Dr Stefania Tufi, Senior Lecturer in Italian, has had a new article published on the linguistic landscape of Venice, entitled Liminality, heterotopic sites, and the linguistic landscape. The case of Venice. Stefania tells us a little about it on today’s MLC blog.

It took a long time to see this project through to publication and in a way the process of writing itself (or, better, of working within the limits of verbal language for the task at hand) was as elusive as Venice. I started forming the idea of this article because every time I visit Venice, the experience generates a mix of contrasting feelings and reactions that range from astonishment (including the so-called Stendhal Syndrome) to claustrophobia – not many places on earth are able to provoke such a variety of responses, and all in one go!


After a careful observation of the local linguistic (and wider semiotic) landscape, I concluded that it contributed to the creation of a liminal space, a sort of in-betweenness which is neither here nor there, and the product of numberless representations and imaginings of Venice. This has been enhanced by historical characterisations, appropriations and recreations of Venice which are available to large audiences, and by the fact that nowadays tourists (and their languages) outnumber local inhabitants and vernaculars, therefore creating a peculiarly transnational space.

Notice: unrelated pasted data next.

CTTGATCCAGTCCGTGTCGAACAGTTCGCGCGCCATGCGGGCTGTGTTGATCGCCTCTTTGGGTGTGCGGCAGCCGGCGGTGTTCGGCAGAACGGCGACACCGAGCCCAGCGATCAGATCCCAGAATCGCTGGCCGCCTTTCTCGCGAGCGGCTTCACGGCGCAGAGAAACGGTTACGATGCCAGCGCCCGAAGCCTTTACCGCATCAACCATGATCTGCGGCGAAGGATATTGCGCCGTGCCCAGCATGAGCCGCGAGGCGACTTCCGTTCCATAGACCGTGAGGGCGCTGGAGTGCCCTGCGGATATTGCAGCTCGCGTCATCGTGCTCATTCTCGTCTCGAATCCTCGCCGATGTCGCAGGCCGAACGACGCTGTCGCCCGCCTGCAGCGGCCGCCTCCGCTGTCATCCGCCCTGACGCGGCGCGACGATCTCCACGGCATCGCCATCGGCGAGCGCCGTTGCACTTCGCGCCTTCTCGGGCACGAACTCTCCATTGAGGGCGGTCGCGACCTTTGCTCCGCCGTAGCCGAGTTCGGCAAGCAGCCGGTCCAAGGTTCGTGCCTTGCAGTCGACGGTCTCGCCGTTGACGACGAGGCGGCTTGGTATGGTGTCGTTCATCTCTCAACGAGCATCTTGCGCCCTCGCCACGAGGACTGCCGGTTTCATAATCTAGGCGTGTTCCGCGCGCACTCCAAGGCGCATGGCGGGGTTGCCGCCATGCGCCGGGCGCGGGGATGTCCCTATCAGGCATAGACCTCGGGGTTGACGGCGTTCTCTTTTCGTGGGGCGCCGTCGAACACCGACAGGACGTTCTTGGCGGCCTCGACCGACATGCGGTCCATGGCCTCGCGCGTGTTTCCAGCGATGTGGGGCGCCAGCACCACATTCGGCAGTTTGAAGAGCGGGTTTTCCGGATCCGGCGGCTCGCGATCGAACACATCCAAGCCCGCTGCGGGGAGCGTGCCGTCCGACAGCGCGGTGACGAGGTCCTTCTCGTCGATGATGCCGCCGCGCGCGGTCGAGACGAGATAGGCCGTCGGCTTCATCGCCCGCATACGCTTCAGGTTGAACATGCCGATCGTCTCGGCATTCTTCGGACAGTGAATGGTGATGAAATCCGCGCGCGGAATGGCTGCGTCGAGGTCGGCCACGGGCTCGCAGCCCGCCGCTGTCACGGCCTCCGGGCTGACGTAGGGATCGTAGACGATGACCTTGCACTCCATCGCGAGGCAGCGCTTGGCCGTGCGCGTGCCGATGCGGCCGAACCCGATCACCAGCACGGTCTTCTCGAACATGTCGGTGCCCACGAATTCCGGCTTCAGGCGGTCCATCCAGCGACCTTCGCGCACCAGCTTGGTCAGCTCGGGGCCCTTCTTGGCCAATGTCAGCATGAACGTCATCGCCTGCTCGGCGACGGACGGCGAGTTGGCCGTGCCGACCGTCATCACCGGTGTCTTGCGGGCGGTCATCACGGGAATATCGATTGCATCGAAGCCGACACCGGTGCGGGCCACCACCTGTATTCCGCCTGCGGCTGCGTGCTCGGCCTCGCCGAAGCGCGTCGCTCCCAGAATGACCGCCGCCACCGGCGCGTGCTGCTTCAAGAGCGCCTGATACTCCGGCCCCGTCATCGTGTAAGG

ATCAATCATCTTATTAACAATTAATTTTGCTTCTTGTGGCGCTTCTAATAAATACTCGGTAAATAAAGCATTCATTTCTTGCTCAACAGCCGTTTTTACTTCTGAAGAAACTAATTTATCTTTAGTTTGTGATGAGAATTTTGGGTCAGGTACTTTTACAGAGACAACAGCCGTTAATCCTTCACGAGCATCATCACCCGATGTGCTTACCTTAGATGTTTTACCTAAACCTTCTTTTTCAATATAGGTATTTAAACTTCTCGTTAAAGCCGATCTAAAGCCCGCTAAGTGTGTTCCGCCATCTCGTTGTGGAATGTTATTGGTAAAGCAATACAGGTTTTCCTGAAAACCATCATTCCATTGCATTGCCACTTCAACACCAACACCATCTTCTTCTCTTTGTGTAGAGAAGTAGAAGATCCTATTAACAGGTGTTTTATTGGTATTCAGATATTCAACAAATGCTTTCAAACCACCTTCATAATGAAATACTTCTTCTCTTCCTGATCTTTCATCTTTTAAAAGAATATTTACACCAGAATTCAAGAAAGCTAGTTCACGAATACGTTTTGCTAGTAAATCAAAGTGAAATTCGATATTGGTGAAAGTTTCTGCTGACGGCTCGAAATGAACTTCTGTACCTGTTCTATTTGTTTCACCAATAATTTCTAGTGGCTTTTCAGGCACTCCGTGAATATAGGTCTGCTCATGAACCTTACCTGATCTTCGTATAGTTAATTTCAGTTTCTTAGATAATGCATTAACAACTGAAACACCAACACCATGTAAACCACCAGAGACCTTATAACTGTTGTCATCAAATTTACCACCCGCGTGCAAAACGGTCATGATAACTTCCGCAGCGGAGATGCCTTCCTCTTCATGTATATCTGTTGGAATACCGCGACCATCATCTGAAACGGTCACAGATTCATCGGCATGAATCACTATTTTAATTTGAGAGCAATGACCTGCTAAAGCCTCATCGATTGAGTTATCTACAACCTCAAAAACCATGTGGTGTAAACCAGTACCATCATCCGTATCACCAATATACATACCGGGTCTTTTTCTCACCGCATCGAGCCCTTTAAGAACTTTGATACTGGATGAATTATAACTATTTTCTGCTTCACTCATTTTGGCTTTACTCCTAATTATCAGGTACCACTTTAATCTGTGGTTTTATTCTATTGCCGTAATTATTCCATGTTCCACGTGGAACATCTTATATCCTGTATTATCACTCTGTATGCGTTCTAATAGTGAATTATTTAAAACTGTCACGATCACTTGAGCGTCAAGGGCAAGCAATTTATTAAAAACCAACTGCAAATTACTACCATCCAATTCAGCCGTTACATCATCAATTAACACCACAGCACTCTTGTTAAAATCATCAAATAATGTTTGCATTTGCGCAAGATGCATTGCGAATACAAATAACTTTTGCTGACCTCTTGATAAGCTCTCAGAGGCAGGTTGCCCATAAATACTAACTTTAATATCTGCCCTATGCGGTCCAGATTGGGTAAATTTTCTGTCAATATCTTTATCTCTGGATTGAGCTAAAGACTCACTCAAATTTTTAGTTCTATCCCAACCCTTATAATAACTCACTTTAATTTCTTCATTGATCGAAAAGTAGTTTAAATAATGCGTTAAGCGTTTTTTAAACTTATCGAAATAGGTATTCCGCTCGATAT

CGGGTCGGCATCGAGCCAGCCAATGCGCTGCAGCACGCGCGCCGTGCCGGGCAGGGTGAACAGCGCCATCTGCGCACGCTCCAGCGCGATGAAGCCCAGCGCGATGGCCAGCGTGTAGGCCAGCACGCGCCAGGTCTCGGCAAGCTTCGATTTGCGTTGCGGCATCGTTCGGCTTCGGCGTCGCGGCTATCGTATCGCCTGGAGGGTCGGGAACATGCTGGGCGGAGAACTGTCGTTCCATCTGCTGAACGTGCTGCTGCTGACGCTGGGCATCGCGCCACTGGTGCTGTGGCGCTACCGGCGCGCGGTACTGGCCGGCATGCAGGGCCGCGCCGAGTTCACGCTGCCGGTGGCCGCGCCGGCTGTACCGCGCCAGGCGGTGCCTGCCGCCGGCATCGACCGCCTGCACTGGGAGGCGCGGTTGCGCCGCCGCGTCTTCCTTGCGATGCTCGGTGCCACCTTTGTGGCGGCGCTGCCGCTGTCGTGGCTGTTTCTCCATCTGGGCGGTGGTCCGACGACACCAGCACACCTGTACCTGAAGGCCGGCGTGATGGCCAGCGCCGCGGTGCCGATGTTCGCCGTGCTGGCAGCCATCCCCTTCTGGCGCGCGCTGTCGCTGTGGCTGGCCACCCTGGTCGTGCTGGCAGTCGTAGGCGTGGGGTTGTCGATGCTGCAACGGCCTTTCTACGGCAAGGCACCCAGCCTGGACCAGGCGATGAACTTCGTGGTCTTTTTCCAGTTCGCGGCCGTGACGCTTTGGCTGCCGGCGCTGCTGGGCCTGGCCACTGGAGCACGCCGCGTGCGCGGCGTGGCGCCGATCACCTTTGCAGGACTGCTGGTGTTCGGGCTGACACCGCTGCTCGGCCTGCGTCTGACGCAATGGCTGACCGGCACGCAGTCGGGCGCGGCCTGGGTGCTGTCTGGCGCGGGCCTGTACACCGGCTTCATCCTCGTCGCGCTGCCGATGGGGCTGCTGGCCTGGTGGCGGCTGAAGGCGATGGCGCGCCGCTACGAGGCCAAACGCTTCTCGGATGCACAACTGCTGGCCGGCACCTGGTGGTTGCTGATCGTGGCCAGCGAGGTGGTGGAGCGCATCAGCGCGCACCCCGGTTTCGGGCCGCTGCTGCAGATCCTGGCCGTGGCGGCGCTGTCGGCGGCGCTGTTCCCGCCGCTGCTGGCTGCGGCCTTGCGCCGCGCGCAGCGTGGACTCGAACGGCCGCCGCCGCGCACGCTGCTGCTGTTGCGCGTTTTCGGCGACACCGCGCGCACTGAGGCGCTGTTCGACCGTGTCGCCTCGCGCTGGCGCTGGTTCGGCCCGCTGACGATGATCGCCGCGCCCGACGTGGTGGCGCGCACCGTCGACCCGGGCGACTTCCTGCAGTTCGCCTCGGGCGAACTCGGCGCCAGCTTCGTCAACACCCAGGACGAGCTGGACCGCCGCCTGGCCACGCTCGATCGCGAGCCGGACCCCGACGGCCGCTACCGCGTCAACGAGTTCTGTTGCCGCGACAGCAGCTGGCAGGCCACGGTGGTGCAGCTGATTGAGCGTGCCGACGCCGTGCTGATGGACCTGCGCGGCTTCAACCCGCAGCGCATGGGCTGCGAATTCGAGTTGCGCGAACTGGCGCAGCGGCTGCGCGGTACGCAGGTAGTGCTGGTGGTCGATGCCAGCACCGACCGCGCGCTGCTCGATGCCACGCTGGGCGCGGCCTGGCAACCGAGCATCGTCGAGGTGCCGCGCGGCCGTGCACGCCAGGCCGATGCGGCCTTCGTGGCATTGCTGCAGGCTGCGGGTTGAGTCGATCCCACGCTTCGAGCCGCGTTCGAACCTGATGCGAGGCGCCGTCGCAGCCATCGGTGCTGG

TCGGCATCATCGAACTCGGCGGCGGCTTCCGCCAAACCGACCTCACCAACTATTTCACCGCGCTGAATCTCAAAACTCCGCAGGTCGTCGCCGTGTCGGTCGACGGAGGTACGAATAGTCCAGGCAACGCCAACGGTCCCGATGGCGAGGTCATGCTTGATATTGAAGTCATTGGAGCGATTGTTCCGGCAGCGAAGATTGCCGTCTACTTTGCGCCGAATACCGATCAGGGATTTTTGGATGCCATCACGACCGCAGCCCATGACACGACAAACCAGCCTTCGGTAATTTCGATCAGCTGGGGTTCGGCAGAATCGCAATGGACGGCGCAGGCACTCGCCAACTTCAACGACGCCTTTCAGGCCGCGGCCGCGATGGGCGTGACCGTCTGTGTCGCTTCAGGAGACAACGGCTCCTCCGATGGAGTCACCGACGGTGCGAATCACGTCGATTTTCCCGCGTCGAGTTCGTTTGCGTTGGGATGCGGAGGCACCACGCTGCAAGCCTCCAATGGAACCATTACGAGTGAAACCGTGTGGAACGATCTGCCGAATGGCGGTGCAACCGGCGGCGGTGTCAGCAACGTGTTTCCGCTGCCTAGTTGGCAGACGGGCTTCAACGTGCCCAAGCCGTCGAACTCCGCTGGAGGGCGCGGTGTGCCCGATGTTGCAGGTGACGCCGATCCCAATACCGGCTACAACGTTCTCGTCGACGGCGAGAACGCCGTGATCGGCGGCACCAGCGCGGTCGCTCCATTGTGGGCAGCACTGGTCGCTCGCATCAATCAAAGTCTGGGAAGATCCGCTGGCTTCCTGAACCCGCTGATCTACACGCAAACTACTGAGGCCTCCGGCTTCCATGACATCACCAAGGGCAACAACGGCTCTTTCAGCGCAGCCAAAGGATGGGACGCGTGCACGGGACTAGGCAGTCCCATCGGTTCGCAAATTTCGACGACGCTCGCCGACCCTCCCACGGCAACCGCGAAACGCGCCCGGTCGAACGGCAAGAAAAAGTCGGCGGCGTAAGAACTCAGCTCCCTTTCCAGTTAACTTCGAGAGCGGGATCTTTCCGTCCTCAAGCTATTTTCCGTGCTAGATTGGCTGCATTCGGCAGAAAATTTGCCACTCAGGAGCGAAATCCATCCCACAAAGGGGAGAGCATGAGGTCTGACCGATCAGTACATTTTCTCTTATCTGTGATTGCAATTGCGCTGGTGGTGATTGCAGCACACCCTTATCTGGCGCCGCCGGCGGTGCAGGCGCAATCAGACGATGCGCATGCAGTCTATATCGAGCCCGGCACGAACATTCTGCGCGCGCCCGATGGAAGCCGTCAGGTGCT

In the article I also refer to processes of language minoritisation (or deletion) that Italian is undergoing, both in the audioscape and in the written signscape (as exemplified in the images below), a phenomenon that participates in linguistic and cultural reterritorialization.


Sign on a church door featuring French, English, German and Italian, the latter in the least salient position

Finally, one of the frameworks employed in the article is that of tourist-as-pilgrim in the consolidated walkscape regimes that most day-trippers follow in pursuit of key artistic landmarks. This ritualistic itinerary along established routes where written signs are often replaced by objects (such as the ubiquitous – and signless – souvenir shops displaying Venetian glass and masks) causes a dislocation of (real) place and the creation of a heterotopia – ‘another place’, which is simultaneously real and unreal.


The ubiquitous city guides in a range of languages